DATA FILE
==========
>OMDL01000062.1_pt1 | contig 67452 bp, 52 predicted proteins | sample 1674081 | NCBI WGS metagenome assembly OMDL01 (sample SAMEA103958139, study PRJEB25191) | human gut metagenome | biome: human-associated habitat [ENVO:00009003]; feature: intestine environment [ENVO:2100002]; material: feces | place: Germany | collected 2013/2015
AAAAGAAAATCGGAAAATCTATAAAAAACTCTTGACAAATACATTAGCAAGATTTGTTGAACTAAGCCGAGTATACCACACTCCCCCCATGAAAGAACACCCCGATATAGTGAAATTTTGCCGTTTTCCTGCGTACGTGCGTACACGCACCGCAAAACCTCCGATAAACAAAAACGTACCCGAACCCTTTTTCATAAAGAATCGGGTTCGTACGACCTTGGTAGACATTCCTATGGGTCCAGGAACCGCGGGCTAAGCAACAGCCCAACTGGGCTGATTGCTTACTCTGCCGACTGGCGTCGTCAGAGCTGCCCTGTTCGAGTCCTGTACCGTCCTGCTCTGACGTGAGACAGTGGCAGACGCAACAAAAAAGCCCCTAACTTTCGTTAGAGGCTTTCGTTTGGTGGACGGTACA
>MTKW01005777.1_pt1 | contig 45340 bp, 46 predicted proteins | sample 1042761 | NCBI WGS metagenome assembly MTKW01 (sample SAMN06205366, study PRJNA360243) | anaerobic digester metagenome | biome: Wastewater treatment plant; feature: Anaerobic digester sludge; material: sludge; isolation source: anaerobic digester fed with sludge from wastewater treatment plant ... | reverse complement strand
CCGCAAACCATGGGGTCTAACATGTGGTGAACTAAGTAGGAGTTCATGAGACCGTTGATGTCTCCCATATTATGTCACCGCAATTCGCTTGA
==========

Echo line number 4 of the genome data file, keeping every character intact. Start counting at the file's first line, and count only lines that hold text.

CCGCAAACCATGGGGTCTAACATGTGGTGAACTAAGTAGGAGTTCATGAGACCGTTGATGTCTCCCATATTATGTCACCGCAATTCGCTTGA